Cleanups are a great way to bring people together and enact actual change for the local environment. But what can you do with a beach clean up to make it unique? Well for starters you don’t have to clean up a beach! Here are 6 quick ideas for holding a cleanup on World Oceans Day – or anytime you want to do something for your community. Click here if you’d like to download a full-length aquatic clean up guide.
1. A clean watershed makes a clean ocean
Beach cleanups are great, but your event doesn’t need to be at the beach. You can stage a cleanup at the local watershed, river, wetland, or even underwater. Removing trash everywhere helps the ocean.
The Instituto EcoFaxina in Brazil focused on their local mangrove forest for World Oceans Day 2014 and removed 274 kg of trash! They learned about the importance of reducing plastic and recycling, while helping out their community.
2. Include everyone
Try to have activities for all ages and skill groups to do, and make sure to have relaxing ocean activities for breaks.
3. Go underwater
Even if you don’t participate in the activities yourself, try to involve local interest groups such as divers or surfers. For them, the health of the beach environment is directly important to their day to day life and they may want to help out.
Have a fun activity planned for after the cleanup. Perhaps a beach BBQ, or a bonfire with s’mores. It’s a great time to get together and hang out with your local community of ocean lovers.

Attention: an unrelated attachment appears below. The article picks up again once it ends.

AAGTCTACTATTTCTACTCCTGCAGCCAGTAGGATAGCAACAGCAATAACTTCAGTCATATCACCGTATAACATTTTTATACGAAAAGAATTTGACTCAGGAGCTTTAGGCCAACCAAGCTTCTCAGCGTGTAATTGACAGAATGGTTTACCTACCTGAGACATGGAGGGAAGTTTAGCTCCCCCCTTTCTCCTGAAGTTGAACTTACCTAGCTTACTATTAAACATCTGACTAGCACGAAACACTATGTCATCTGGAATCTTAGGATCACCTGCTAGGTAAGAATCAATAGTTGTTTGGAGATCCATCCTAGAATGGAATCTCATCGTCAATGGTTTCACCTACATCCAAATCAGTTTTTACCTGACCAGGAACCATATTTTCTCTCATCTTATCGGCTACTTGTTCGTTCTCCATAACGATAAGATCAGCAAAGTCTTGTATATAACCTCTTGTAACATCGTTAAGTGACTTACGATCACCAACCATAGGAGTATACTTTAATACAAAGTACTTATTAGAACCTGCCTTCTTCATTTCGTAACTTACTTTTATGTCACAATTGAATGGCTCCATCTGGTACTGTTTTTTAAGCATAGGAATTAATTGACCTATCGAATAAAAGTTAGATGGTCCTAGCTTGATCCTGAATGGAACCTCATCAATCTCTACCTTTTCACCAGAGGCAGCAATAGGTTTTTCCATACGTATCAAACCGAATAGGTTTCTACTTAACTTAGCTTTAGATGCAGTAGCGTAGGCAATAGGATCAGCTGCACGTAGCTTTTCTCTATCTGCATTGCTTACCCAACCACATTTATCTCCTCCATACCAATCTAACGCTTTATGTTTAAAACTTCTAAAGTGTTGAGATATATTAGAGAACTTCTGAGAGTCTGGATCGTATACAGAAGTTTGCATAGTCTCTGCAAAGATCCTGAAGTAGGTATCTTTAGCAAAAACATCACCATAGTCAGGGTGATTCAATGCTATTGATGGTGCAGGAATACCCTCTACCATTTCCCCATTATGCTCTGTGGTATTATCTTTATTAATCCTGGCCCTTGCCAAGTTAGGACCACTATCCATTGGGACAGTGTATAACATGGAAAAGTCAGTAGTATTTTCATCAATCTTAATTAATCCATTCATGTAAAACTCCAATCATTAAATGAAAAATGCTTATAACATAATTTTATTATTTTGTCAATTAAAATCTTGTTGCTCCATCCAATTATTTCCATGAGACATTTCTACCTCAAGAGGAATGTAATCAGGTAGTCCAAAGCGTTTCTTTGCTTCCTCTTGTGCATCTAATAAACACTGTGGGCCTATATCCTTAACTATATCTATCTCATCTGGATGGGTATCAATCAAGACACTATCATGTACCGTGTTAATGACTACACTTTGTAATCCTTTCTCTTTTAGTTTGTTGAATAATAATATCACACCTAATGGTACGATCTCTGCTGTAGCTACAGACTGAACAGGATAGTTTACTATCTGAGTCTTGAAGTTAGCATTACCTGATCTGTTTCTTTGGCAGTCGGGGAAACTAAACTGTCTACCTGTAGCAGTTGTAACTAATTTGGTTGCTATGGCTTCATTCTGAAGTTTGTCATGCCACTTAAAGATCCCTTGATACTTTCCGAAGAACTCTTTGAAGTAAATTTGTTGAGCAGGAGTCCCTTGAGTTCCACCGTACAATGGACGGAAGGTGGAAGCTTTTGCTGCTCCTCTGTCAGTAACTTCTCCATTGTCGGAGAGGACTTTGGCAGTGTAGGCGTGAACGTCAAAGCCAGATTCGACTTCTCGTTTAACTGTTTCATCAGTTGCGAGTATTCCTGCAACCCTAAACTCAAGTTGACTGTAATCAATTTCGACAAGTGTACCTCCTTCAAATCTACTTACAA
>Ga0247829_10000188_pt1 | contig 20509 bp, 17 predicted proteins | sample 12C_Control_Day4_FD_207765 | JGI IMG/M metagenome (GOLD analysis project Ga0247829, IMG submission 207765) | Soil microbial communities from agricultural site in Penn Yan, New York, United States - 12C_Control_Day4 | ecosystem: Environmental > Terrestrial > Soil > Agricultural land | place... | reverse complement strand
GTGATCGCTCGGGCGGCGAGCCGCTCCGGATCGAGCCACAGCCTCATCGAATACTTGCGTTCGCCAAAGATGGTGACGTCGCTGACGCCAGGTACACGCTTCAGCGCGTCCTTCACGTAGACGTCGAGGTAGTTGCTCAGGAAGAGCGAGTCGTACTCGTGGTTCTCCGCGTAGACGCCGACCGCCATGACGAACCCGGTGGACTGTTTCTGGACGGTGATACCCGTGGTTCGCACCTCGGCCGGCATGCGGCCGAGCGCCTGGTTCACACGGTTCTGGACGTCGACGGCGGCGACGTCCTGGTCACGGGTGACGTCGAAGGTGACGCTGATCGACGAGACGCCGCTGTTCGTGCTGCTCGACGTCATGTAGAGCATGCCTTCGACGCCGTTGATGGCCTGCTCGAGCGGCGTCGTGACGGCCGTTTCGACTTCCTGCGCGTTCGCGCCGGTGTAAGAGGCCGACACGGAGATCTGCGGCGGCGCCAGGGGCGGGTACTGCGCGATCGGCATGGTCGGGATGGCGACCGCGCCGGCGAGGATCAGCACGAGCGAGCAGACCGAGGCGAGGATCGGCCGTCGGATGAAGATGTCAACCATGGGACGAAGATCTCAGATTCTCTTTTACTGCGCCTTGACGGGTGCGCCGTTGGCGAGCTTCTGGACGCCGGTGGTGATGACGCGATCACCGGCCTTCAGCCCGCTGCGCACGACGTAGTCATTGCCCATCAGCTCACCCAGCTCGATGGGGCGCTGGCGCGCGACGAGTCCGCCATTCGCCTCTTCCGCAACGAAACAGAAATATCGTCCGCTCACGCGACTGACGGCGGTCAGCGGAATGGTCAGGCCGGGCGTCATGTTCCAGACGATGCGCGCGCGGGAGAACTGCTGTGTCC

The group Sager der Samler in Denmark celebrated a successful harbor cleanup for World Oceans Day 2014 by enjoying a barbecue and live music together. Their event also included a large group of people including; sailors, rowers, divers, and anglers. According to organizer Paul Natorp, the day was great because it not only cleaned up the harbor, but strengthened bonds between the different groups who used it.
5. Get competitive for a cause
Why don’t you turn the day into a trash competition? Form teams and whoever picks up the most trash can win a prize (perhaps a WOD T-Shirt each).
6. Refresh: reduce, reuse, recycle
Afterwards you can refresh everyone’s knowledge of how to dispose of trash and recycling. Perhaps you can challenge the younger participates to reuse some of their own “trash” (such as water bottles from home) for crafts.
Have you ever participated in a cleanup? What happened in it that made it fun or unique for you?
NB. An article by Caty Fairclough for http://www.worldoceansday.org